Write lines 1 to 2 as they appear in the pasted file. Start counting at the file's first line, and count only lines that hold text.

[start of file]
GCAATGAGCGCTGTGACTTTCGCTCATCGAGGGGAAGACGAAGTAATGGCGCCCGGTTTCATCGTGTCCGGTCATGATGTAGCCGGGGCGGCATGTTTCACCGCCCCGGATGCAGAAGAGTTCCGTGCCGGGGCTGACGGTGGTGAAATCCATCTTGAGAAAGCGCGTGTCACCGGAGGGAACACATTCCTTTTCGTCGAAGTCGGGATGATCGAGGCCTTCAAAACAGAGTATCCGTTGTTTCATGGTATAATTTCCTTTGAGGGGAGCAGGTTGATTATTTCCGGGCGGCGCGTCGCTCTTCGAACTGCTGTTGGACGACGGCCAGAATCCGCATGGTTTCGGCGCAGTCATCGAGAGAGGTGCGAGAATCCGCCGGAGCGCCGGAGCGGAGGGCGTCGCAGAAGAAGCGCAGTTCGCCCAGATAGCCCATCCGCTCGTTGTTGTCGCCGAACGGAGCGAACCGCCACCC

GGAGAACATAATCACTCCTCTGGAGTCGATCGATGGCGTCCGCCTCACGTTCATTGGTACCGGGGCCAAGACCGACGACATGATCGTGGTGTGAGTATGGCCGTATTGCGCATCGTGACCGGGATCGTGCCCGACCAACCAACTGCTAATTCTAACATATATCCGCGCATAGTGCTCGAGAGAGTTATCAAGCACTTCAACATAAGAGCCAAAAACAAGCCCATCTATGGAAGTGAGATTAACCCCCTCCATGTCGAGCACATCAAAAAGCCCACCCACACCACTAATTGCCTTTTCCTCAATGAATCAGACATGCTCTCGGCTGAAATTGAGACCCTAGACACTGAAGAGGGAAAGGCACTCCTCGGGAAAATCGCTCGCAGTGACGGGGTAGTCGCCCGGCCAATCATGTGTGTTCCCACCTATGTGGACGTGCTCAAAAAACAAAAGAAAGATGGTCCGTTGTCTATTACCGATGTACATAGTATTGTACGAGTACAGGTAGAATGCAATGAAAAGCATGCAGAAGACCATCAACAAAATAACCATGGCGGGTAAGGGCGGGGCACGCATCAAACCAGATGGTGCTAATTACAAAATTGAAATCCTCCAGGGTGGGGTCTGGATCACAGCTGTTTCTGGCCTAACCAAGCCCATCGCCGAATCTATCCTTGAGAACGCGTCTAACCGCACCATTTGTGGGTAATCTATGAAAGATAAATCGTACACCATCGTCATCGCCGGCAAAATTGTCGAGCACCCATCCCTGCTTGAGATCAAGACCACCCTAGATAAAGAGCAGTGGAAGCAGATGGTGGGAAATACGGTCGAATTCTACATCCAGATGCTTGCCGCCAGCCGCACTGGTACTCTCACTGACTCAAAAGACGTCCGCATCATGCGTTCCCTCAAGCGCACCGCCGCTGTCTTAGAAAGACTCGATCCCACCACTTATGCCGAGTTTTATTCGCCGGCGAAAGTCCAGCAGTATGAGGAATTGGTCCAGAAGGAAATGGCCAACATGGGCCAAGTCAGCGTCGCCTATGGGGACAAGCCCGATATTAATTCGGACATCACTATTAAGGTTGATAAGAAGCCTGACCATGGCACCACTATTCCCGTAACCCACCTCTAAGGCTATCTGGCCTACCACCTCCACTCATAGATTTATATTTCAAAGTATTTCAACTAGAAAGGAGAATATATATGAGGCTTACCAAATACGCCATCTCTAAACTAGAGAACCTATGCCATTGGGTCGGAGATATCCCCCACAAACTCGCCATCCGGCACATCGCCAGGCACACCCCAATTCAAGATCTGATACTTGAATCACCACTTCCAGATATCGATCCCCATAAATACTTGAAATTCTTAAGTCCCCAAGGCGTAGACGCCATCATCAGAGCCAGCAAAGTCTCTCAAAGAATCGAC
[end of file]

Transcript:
GCAATGAGCGCTGTGACTTTCGCTCATCGAGGGGAAGACGAAGTAATGGCGCCCGGTTTCATCGTGTCCGGTCATGATGTAGCCGGGGCGGCATGTTTCACCGCCCCGGATGCAGAAGAGTTCCGTGCCGGGGCTGACGGTGGTGAAATCCATCTTGAGAAAGCGCGTGTCACCGGAGGGAACACATTCCTTTTCGTCGAAGTCGGGATGATCGAGGCCTTCAAAACAGAGTATCCGTTGTTTCATGGTATAATTTCCTTTGAGGGGAGCAGGTTGATTATTTCCGGGCGGCGCGTCGCTCTTCGAACTGCTGTTGGACGACGGCCAGAATCCGCATGGTTTCGGCGCAGTCATCGAGAGAGGTGCGAGAATCCGCCGGAGCGCCGGAGCGGAGGGCGTCGCAGAAGAAGCGCAGTTCGCCCAGATAGCCCATCCGCTCGTTGTTGTCGCCGAACGGAGCGAACCGCCACCC

GGAGAACATAATCACTCCTCTGGAGTCGATCGATGGCGTCCGCCTCACGTTCATTGGTACCGGGGCCAAGACCGACGACATGATCGTGGTGTGAGTATGGCCGTATTGCGCATCGTGACCGGGATCGTGCCCGACCAACCAACTGCTAATTCTAACATATATCCGCGCATAGTGCTCGAGAGAGTTATCAAGCACTTCAACATAAGAGCCAAAAACAAGCCCATCTATGGAAGTGAGATTAACCCCCTCCATGTCGAGCACATCAAAAAGCCCACCCACACCACTAATTGCCTTTTCCTCAATGAATCAGACATGCTCTCGGCTGAAATTGAGACCCTAGACACTGAAGAGGGAAAGGCACTCCTCGGGAAAATCGCTCGCAGTGACGGGGTAGTCGCCCGGCCAATCATGTGTGTTCCCACCTATGTGGACGTGCTCAAAAAACAAAAGAAAGATGGTCCGTTGTCTATTACCGATGTACATAGTATTGTACGAGTACAGGTAGAATGCAATGAAAAGCATGCAGAAGACCATCAACAAAATAACCATGGCGGGTAAGGGCGGGGCACGCATCAAACCAGATGGTGCTAATTACAAAATTGAAATCCTCCAGGGTGGGGTCTGGATCACAGCTGTTTCTGGCCTAACCAAGCCCATCGCCGAATCTATCCTTGAGAACGCGTCTAACCGCACCATTTGTGGGTAATCTATGAAAGATAAATCGTACACCATCGTCATCGCCGGCAAAATTGTCGAGCACCCATCCCTGCTTGAGATCAAGACCACCCTAGATAAAGAGCAGTGGAAGCAGATGGTGGGAAATACGGTCGAATTCTACATCCAGATGCTTGCCGCCAGCCGCACTGGTACTCTCACTGACTCAAAAGACGTCCGCATCATGCGTTCCCTCAAGCGCACCGCCGCTGTCTTAGAAAGACTCGATCCCACCACTTATGCCGAGTTTTATTCGCCGGCGAAAGTCCAGCAGTATGAGGAATTGGTCCAGAAGGAAATGGCCAACATGGGCCAAGTCAGCGTCGCCTATGGGGACAAGCCCGATATTAATTCGGACATCACTATTAAGGTTGATAAGAAGCCTGACCATGGCACCACTATTCCCGTAACCCACCTCTAAGGCTATCTGGCCTACCACCTCCACTCATAGATTTATATTTCAAAGTATTTCAACTAGAAAGGAGAATATATATGAGGCTTACCAAATACGCCATCTCTAAACTAGAGAACCTATGCCATTGGGTCGGAGATATCCCCCACAAACTCGCCATCCGGCACATCGCCAGGCACACCCCAATTCAAGATCTGATACTTGAATCACCACTTCCAGATATCGATCCCCATAAATACTTGAAATTCTTAAGTCCCCAAGGCGTAGACGCCATCATCAGAGCCAGCAAAGTCTCTCAAAGAATCGAC